Ground #: 110
Competition: English League 2
Kick Off: 7:45pm
Cost: £10 (pre match price)
AFC Wimbledon 2
Knott 60’, S.Moore 88’
Macclesfield Town 1
During the Charlton game (remember that?) a work colleague mentioned that he was a Macclesfield Town fan and fancied doing the upcoming away game at AFC Wimbledon. When this was pushed to a cold January midweek fixture due to Macclesfield’s FA Cup run, it was time for a “cold Tuesday evening” in League 2 and seeing what its like to be an away fan at the Wombles.
Wimbledon is a district in the south west area of London located south of Wandsworth, and east of Kingston upon Thames. It is home to the Wimbledon Tennis Championships and New Wimbledon Theatre, and contains Wimbledon Common, one of the largest areas of common land in London. The residential area is split into two sections known as the "village" and the "town", with the High Street being part of the original medieval village, and the "town" being part of the modern development since the building of the railway station in 1838. Wimbledon has been inhabited since at least the Iron Age when the hill fort on Wimbledon Common is thought to have been constructed. The village over time developed with a stable rural population coexisting alongside nobility and wealthy merchants from the city. In 1838 the London and South Western Railway (L&SWR) opened a station to the south east of the village at the bottom of Wimbledon hill. The location of the station shifted the focus of the town's subsequent growth away from the original village centre. In the second half of the century, Wimbledon experienced a very rapid expansion of its population. From a small base of just under 2,700 residents recorded in the 1851 census, the population grew by 60 per cent each decade up to 1901 increasing fifteenfold in fifty years. During this, time large numbers of villas and terraced houses were built along the roads from the centre towards neighbouring Putney, Merton Park and Raynes Park. During the 1970s and 1980s Wimbledon town centre struggled to compete commercially with the more developed centres at Kingston and Sutton although Square Enix, Unibet and the NHS all have major HQs here to make Wimbledon a reasonable hub of business. (I know AFC Wimbledon are based in Kingston…)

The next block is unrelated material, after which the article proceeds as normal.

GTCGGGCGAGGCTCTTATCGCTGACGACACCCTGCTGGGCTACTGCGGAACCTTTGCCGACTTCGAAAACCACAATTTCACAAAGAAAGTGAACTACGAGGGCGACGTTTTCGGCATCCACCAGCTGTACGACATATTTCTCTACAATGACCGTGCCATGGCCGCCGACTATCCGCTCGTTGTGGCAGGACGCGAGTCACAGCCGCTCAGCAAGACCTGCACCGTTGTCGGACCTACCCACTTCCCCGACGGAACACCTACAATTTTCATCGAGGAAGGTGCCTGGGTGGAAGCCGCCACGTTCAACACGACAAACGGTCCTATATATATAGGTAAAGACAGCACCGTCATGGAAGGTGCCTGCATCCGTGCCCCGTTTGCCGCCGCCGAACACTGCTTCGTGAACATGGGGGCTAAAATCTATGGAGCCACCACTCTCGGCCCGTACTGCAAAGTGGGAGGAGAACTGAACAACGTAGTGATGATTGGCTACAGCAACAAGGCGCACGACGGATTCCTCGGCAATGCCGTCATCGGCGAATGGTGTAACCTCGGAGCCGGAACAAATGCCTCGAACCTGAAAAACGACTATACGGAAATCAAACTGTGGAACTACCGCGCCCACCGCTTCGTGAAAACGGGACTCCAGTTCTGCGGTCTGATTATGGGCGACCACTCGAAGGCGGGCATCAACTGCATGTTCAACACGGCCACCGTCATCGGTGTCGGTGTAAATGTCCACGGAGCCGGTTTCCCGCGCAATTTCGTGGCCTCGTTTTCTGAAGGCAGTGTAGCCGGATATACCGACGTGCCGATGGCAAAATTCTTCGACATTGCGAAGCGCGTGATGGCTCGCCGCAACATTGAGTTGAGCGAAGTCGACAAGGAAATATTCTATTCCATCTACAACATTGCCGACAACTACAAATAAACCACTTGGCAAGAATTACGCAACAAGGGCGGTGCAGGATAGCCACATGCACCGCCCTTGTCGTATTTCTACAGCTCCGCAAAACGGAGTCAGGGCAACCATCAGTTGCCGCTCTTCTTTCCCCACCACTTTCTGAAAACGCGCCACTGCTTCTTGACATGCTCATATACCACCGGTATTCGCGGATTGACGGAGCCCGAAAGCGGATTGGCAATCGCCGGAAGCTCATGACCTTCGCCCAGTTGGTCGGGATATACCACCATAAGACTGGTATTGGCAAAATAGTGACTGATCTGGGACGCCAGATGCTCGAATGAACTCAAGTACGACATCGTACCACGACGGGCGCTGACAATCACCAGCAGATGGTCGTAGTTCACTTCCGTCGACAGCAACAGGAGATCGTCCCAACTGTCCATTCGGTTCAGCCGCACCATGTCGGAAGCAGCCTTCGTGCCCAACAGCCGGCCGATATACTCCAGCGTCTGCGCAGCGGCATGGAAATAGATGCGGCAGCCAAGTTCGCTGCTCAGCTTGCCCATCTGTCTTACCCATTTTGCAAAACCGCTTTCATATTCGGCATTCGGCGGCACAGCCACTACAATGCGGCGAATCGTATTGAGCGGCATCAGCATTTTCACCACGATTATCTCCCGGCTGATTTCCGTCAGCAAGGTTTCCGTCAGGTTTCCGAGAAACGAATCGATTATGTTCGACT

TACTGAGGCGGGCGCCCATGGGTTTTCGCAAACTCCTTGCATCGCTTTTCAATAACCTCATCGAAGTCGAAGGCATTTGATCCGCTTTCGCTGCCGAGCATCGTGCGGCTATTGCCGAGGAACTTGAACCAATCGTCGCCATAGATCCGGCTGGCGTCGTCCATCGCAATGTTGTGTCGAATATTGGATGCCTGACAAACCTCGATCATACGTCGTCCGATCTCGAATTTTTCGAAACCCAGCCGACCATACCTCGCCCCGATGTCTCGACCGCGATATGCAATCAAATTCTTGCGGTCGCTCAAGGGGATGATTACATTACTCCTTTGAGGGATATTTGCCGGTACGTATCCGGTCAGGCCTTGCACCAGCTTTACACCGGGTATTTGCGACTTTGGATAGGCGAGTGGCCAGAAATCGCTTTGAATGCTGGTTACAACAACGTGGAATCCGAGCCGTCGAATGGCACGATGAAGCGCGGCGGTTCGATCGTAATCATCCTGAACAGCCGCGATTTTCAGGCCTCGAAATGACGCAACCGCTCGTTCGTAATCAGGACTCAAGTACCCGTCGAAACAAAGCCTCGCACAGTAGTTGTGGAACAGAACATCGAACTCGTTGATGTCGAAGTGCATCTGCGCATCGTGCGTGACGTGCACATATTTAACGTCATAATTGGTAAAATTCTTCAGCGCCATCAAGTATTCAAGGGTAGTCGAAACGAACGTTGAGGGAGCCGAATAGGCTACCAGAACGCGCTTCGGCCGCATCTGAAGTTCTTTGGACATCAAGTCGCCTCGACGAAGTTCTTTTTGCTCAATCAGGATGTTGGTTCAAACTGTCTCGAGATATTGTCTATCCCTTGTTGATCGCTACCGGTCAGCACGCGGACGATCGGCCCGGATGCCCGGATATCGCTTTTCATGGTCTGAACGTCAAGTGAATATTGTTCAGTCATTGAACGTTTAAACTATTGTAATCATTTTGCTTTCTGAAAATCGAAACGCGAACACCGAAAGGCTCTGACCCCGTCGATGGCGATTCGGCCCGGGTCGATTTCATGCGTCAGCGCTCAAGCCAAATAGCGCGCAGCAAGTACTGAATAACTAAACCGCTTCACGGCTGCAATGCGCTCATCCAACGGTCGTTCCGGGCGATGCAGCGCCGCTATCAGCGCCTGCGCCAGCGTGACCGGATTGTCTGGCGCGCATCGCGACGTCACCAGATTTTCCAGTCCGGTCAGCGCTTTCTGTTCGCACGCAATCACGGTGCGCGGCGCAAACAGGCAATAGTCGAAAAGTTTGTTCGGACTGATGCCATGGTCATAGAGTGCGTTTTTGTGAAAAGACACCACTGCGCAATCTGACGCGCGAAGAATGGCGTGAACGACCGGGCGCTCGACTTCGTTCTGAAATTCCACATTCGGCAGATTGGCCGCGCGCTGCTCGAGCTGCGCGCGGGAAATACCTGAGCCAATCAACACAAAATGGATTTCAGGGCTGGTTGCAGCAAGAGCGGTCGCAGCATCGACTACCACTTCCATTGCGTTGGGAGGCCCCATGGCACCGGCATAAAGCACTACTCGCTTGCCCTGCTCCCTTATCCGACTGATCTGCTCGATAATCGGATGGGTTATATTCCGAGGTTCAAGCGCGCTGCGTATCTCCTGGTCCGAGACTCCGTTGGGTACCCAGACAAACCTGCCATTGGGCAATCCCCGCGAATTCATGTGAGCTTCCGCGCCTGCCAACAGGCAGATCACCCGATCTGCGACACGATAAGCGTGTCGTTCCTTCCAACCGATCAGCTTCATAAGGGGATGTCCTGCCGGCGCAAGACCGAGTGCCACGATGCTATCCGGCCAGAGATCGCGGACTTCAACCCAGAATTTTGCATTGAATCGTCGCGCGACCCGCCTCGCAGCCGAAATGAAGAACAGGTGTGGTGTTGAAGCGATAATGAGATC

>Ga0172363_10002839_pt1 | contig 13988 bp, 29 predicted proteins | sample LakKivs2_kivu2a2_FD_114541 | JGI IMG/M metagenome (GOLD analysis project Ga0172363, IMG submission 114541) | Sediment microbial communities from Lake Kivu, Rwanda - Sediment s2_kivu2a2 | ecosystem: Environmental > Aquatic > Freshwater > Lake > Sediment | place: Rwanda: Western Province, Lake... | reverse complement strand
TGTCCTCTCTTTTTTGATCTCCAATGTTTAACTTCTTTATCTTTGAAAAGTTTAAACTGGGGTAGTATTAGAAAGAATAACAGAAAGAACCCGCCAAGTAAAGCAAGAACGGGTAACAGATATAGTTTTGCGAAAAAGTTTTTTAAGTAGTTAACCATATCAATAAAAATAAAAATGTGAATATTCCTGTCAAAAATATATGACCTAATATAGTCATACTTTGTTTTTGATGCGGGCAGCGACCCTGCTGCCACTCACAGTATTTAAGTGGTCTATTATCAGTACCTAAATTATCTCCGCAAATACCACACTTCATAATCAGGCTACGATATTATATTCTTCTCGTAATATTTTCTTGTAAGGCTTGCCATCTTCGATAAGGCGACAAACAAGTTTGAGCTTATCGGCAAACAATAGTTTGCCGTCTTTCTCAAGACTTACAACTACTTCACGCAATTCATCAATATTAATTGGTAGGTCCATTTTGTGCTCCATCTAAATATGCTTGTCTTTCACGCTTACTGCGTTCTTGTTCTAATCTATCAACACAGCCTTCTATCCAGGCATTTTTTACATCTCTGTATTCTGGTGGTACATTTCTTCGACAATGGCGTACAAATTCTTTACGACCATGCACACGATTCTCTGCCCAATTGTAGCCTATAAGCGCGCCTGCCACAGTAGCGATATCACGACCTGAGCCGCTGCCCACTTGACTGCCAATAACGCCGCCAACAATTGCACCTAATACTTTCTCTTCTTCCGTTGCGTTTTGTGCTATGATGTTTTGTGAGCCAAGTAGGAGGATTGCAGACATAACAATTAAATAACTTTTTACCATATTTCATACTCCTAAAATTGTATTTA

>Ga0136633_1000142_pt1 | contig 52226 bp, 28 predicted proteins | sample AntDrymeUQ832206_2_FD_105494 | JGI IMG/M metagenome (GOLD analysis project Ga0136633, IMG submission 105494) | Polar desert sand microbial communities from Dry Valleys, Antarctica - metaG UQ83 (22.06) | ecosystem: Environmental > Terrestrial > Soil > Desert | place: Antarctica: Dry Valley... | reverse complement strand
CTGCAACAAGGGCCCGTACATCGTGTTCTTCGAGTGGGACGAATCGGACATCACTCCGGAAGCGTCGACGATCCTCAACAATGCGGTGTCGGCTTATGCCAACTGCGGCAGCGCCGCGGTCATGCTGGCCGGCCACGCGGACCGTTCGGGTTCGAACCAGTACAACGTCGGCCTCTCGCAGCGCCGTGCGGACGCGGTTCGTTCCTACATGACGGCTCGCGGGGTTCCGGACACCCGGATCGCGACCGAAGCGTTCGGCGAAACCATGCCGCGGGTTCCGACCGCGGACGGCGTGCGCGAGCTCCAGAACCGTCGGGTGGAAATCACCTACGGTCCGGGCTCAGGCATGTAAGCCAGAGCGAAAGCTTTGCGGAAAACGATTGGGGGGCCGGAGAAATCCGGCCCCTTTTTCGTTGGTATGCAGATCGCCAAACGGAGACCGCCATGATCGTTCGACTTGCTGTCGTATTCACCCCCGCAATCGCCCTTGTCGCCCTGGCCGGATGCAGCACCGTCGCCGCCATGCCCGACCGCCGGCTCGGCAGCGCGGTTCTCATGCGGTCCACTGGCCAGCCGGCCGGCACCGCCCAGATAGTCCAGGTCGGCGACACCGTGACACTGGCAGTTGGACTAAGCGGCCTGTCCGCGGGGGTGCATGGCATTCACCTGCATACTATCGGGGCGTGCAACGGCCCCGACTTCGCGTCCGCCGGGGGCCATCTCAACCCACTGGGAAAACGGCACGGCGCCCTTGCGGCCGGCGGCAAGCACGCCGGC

AFC Wimbledon’s history is a controversial subject. Whenever I start in their history, someone will probably moan and say that’s wrong. The story of Wimbledon FC moving to Milton Keynes is one that everyone knows so for ease of writing a paragraph, I’m going to enter from the birth of the “AFC”. The club was founded by supporters of Wimbledon Football Club, led by Kris Stewart, in June 2002. Days earlier, the FA had agreed to allow Wimbledon F.C to relocate 56 miles north to Milton Keynes. The distance involved in this relocation was unprecedented in English football; by moving in such a way, Wimbledon F.C. were cutting all ties with the area of Wimbledon. Starting out in 2002/03 in the Combined Counties League they narrowly missed out on promotion but had an average attendance of over 3,000. More than the new MK Dons. The next few seasons were fantastic for the Dons however as they broke record after record in their relentless promotion quests. The CCL was won in 2004 and then the Isthmian League 1st Division was won in 2005 while they remained unbeaten for 78 league games. While 05/06 saw them fail to gain another promotion, 06/07 was overshadowed by the Jermaine Darlington affair who was ineligible to play and AFC were deducted 3 points in the end. Terry Brown came in as boss and led AFC up to the Conference South for 2008 and then a double promotion as they joined the Blue Square Premier for 2009/10. (As I joined them in Barrow) Last season they completed their exceptional rise back (or joined) to the Football League after beating Luton Town in the play-off final on penalties.